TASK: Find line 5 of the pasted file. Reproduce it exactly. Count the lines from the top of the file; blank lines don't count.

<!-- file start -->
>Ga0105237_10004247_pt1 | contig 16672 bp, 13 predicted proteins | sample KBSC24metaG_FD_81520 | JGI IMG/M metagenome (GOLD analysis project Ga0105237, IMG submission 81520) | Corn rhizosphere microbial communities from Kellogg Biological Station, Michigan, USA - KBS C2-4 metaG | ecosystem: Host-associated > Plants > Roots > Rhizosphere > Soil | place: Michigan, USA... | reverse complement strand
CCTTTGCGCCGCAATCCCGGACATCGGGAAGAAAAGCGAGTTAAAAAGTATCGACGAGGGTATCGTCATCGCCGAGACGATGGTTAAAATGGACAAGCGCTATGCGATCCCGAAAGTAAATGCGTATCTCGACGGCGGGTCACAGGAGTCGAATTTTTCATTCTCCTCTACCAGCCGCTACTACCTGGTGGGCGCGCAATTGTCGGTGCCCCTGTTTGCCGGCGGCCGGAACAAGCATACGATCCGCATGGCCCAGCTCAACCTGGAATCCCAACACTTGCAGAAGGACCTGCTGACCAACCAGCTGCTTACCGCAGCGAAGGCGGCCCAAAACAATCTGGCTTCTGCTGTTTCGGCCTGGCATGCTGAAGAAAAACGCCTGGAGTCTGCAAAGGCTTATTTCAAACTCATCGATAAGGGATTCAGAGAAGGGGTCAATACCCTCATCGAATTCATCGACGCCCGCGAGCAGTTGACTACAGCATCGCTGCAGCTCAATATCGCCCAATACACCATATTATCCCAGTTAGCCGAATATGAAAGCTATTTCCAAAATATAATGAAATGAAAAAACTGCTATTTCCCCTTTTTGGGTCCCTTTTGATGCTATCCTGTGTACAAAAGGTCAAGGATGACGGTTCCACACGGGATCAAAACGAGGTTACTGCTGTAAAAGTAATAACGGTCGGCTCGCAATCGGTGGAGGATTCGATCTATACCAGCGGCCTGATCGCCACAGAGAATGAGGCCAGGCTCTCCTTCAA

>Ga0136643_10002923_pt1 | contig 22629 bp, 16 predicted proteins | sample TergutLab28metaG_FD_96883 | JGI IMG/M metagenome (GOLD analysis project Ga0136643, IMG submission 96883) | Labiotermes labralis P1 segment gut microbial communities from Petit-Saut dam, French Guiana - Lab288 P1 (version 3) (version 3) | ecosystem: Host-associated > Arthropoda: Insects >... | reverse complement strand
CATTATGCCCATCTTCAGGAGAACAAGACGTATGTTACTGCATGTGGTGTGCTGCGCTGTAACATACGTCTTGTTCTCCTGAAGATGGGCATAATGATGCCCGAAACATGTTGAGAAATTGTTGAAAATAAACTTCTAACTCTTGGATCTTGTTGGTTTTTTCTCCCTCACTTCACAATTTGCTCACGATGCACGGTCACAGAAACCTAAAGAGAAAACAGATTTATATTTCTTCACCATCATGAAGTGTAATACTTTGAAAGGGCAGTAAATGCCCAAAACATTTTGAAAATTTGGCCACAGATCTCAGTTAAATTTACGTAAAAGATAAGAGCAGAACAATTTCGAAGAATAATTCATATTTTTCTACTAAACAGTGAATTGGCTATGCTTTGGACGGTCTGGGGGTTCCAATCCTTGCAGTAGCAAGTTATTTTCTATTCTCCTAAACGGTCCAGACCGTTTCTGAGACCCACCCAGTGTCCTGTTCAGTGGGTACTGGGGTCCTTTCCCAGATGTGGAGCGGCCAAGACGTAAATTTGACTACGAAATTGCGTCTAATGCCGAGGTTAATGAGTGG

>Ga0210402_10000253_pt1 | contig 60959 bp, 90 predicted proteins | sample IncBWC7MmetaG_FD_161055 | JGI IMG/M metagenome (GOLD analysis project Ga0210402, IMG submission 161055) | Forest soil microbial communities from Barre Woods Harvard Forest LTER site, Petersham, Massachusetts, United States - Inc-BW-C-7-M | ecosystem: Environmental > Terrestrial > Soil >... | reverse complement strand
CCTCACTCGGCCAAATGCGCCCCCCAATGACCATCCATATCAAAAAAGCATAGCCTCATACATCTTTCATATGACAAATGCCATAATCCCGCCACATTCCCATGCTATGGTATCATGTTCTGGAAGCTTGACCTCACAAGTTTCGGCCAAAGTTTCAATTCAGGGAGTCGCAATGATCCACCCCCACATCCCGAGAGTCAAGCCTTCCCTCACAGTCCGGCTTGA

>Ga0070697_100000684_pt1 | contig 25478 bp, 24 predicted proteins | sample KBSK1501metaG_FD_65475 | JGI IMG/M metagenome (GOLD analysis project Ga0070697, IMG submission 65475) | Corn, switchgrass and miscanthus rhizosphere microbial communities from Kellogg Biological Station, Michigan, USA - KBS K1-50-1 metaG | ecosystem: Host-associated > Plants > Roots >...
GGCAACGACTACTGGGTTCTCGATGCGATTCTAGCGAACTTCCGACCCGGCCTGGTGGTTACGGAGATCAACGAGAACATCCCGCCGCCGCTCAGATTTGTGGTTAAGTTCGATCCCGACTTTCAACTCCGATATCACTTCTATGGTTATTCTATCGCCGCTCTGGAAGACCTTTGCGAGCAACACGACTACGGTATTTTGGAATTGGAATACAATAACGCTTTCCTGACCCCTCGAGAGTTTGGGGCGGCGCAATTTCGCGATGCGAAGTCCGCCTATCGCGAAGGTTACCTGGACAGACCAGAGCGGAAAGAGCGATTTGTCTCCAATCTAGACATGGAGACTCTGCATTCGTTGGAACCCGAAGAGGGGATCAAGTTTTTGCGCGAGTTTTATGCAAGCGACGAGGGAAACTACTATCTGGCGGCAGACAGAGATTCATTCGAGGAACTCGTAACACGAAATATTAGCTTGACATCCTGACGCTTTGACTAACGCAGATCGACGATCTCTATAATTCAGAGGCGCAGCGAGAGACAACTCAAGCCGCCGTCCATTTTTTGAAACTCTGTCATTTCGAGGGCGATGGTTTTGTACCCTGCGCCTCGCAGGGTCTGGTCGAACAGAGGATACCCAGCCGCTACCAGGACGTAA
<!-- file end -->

>Ga0210402_10000253_pt1 | contig 60959 bp, 90 predicted proteins | sample IncBWC7MmetaG_FD_161055 | JGI IMG/M metagenome (GOLD analysis project Ga0210402, IMG submission 161055) | Forest soil microbial communities from Barre Woods Harvard Forest LTER site, Petersham, Massachusetts, United States - Inc-BW-C-7-M | ecosystem: Environmental > Terrestrial > Soil >... | reverse complement strand